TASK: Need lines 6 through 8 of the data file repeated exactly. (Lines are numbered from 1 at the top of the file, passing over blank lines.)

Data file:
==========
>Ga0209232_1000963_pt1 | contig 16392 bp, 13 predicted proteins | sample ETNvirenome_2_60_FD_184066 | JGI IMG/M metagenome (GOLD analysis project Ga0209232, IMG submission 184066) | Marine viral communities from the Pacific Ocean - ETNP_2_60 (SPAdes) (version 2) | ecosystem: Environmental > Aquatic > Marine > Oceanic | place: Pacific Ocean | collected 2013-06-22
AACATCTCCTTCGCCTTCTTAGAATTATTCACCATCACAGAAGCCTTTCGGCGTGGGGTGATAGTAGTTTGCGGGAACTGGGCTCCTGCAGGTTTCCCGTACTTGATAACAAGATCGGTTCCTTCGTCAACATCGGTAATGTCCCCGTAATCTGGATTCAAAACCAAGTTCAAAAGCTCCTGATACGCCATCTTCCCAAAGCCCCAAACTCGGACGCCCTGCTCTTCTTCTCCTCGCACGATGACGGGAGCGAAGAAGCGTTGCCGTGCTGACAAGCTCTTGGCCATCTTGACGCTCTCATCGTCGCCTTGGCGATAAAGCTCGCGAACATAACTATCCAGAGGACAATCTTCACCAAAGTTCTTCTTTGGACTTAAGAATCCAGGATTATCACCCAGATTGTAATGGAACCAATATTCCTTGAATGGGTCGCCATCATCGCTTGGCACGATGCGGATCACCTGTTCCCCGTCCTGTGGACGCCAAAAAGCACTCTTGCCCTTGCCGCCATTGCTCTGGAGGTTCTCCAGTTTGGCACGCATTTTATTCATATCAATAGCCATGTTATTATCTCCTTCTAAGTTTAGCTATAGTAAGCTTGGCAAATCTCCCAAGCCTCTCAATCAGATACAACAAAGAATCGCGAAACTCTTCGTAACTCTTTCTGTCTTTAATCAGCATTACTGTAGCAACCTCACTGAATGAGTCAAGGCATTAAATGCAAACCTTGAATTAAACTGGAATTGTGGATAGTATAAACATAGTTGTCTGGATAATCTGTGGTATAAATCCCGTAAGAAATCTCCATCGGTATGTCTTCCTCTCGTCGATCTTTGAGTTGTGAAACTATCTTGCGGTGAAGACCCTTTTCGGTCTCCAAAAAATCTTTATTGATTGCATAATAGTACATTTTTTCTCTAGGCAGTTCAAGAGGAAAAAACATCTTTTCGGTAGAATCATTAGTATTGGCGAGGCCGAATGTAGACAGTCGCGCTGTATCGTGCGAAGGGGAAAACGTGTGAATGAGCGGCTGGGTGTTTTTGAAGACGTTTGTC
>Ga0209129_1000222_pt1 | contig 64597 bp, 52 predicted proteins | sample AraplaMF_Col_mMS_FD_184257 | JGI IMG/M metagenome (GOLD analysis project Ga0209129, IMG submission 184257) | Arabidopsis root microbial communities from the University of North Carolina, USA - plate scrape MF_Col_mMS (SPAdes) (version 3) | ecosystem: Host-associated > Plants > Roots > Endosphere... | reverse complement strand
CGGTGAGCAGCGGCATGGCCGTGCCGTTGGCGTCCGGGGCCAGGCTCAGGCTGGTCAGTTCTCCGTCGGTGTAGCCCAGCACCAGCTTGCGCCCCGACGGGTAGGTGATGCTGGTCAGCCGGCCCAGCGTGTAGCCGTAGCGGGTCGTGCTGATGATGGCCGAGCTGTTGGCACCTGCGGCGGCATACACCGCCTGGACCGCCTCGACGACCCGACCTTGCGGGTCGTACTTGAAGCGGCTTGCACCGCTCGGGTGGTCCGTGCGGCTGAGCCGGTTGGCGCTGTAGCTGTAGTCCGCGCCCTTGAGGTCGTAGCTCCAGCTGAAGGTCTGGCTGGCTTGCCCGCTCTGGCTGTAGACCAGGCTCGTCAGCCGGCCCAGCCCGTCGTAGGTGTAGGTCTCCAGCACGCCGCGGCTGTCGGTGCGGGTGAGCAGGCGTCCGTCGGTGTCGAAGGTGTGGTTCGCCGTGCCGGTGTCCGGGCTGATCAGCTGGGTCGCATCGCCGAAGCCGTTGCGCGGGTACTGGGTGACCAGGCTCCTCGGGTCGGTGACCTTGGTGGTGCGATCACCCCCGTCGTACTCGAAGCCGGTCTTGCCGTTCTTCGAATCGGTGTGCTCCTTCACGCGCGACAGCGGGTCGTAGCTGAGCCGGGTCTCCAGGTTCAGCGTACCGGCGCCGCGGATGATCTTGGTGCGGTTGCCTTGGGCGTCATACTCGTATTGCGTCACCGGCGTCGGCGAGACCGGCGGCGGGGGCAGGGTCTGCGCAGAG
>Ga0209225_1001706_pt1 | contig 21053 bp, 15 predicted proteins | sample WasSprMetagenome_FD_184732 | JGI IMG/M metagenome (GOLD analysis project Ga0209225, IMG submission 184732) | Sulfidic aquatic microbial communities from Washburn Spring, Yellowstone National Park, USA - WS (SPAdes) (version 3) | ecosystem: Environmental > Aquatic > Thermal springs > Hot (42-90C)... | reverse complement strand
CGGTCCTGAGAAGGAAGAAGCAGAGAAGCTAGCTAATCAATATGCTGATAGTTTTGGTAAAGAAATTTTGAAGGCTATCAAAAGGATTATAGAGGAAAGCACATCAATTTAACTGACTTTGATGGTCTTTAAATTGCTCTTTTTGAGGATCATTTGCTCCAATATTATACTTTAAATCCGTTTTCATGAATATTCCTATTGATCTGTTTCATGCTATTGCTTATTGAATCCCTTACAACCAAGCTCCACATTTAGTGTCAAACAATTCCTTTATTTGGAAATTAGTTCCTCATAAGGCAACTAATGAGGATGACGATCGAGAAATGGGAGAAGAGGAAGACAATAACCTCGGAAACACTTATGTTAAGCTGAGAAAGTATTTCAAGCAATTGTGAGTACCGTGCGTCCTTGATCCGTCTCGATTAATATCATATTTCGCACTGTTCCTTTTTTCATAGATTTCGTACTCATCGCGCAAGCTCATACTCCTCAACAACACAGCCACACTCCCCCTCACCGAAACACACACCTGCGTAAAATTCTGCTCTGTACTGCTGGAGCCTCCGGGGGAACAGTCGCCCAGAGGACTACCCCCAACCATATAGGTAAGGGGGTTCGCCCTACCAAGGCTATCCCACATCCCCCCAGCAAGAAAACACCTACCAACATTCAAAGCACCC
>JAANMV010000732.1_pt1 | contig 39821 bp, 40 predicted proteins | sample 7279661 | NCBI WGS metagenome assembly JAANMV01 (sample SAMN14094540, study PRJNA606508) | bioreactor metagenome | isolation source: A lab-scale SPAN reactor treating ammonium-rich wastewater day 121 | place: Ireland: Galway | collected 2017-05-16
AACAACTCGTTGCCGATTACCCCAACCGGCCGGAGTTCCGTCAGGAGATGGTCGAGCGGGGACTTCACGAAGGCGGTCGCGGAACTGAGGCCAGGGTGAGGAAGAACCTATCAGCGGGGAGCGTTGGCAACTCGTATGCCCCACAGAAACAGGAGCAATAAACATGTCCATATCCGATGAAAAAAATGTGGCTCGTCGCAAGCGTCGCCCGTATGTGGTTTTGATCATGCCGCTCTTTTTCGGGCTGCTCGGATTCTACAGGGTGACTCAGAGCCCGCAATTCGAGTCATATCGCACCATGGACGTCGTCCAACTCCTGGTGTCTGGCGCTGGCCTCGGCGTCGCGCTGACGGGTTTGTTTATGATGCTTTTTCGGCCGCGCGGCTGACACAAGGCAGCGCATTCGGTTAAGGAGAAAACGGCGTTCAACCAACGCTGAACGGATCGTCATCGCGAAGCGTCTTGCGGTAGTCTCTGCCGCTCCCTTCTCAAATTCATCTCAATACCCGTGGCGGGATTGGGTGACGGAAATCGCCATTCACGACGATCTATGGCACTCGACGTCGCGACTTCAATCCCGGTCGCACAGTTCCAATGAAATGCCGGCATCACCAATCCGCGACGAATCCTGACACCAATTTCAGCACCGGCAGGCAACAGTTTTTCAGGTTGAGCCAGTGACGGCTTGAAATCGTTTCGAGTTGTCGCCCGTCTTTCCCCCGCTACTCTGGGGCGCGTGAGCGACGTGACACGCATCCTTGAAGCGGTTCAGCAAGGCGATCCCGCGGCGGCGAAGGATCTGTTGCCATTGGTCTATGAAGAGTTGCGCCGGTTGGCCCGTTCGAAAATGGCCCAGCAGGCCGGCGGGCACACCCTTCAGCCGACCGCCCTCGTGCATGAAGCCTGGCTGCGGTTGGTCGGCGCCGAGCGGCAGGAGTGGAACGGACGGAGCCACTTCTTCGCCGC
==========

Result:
CGGTCCTGAGAAGGAAGAAGCAGAGAAGCTAGCTAATCAATATGCTGATAGTTTTGGTAAAGAAATTTTGAAGGCTATCAAAAGGATTATAGAGGAAAGCACATCAATTTAACTGACTTTGATGGTCTTTAAATTGCTCTTTTTGAGGATCATTTGCTCCAATATTATACTTTAAATCCGTTTTCATGAATATTCCTATTGATCTGTTTCATGCTATTGCTTATTGAATCCCTTACAACCAAGCTCCACATTTAGTGTCAAACAATTCCTTTATTTGGAAATTAGTTCCTCATAAGGCAACTAATGAGGATGACGATCGAGAAATGGGAGAAGAGGAAGACAATAACCTCGGAAACACTTATGTTAAGCTGAGAAAGTATTTCAAGCAATTGTGAGTACCGTGCGTCCTTGATCCGTCTCGATTAATATCATATTTCGCACTGTTCCTTTTTTCATAGATTTCGTACTCATCGCGCAAGCTCATACTCCTCAACAACACAGCCACACTCCCCCTCACCGAAACACACACCTGCGTAAAATTCTGCTCTGTACTGCTGGAGCCTCCGGGGGAACAGTCGCCCAGAGGACTACCCCCAACCATATAGGTAAGGGGGTTCGCCCTACCAAGGCTATCCCACATCCCCCCAGCAAGAAAACACCTACCAACATTCAAAGCACCC
>JAANMV010000732.1_pt1 | contig 39821 bp, 40 predicted proteins | sample 7279661 | NCBI WGS metagenome assembly JAANMV01 (sample SAMN14094540, study PRJNA606508) | bioreactor metagenome | isolation source: A lab-scale SPAN reactor treating ammonium-rich wastewater day 121 | place: Ireland: Galway | collected 2017-05-16
AACAACTCGTTGCCGATTACCCCAACCGGCCGGAGTTCCGTCAGGAGATGGTCGAGCGGGGACTTCACGAAGGCGGTCGCGGAACTGAGGCCAGGGTGAGGAAGAACCTATCAGCGGGGAGCGTTGGCAACTCGTATGCCCCACAGAAACAGGAGCAATAAACATGTCCATATCCGATGAAAAAAATGTGGCTCGTCGCAAGCGTCGCCCGTATGTGGTTTTGATCATGCCGCTCTTTTTCGGGCTGCTCGGATTCTACAGGGTGACTCAGAGCCCGCAATTCGAGTCATATCGCACCATGGACGTCGTCCAACTCCTGGTGTCTGGCGCTGGCCTCGGCGTCGCGCTGACGGGTTTGTTTATGATGCTTTTTCGGCCGCGCGGCTGACACAAGGCAGCGCATTCGGTTAAGGAGAAAACGGCGTTCAACCAACGCTGAACGGATCGTCATCGCGAAGCGTCTTGCGGTAGTCTCTGCCGCTCCCTTCTCAAATTCATCTCAATACCCGTGGCGGGATTGGGTGACGGAAATCGCCATTCACGACGATCTATGGCACTCGACGTCGCGACTTCAATCCCGGTCGCACAGTTCCAATGAAATGCCGGCATCACCAATCCGCGACGAATCCTGACACCAATTTCAGCACCGGCAGGCAACAGTTTTTCAGGTTGAGCCAGTGACGGCTTGAAATCGTTTCGAGTTGTCGCCCGTCTTTCCCCCGCTACTCTGGGGCGCGTGAGCGACGTGACACGCATCCTTGAAGCGGTTCAGCAAGGCGATCCCGCGGCGGCGAAGGATCTGTTGCCATTGGTCTATGAAGAGTTGCGCCGGTTGGCCCGTTCGAAAATGGCCCAGCAGGCCGGCGGGCACACCCTTCAGCCGACCGCCCTCGTGCATGAAGCCTGGCTGCGGTTGGTCGGCGCCGAGCGGCAGGAGTGGAACGGACGGAGCCACTTCTTCGCCGC